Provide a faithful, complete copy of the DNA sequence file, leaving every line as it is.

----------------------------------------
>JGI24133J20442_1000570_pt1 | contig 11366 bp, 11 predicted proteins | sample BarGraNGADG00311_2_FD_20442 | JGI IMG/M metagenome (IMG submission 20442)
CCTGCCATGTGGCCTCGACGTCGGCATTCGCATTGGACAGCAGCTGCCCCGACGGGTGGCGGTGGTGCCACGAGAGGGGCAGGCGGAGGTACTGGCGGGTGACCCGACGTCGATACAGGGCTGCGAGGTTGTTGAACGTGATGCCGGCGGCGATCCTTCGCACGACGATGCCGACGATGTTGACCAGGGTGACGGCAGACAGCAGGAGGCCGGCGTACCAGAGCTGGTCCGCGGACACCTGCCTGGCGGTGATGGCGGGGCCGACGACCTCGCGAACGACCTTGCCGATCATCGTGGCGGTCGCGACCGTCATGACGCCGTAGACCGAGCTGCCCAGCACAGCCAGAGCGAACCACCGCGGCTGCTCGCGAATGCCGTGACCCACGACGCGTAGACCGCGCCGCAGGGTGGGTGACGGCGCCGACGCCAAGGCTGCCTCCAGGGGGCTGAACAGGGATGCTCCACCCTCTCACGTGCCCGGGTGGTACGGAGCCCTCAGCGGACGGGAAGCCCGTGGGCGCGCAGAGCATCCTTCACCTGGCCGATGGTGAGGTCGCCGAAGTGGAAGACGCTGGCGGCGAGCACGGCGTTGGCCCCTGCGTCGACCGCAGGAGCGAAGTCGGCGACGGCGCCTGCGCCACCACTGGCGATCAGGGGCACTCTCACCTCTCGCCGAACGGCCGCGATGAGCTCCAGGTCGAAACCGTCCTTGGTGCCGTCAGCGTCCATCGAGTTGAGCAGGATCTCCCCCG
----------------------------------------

>JGI24133J20442_1000570_pt1 | contig 11366 bp, 11 predicted proteins | sample BarGraNGADG00311_2_FD_20442 | JGI IMG/M metagenome (IMG submission 20442)
CCTGCCATGTGGCCTCGACGTCGGCATTCGCATTGGACAGCAGCTGCCCCGACGGGTGGCGGTGGTGCCACGAGAGGGGCAGGCGGAGGTACTGGCGGGTGACCCGACGTCGATACAGGGCTGCGAGGTTGTTGAACGTGATGCCGGCGGCGATCCTTCGCACGACGATGCCGACGATGTTGACCAGGGTGACGGCAGACAGCAGGAGGCCGGCGTACCAGAGCTGGTCCGCGGACACCTGCCTGGCGGTGATGGCGGGGCCGACGACCTCGCGAACGACCTTGCCGATCATCGTGGCGGTCGCGACCGTCATGACGCCGTAGACCGAGCTGCCCAGCACAGCCAGAGCGAACCACCGCGGCTGCTCGCGAATGCCGTGACCCACGACGCGTAGACCGCGCCGCAGGGTGGGTGACGGCGCCGACGCCAAGGCTGCCTCCAGGGGGCTGAACAGGGATGCTCCACCCTCTCACGTGCCCGGGTGGTACGGAGCCCTCAGCGGACGGGAAGCCCGTGGGCGCGCAGAGCATCCTTCACCTGGCCGATGGTGAGGTCGCCGAAGTGGAAGACGCTGGCGGCGAGCACGGCGTTGGCCCCTGCGTCGACCGCAGGAGCGAAGTCGGCGACGGCGCCTGCGCCACCACTGGCGATCAGGGGCACTCTCACCTCTCGCCGAACGGCCGCGATGAGCTCCAGGTCGAAACCGTCCTTGGTGCCGTCAGCGTCCATCGAGTTGAGCAGGATCTCCCCCG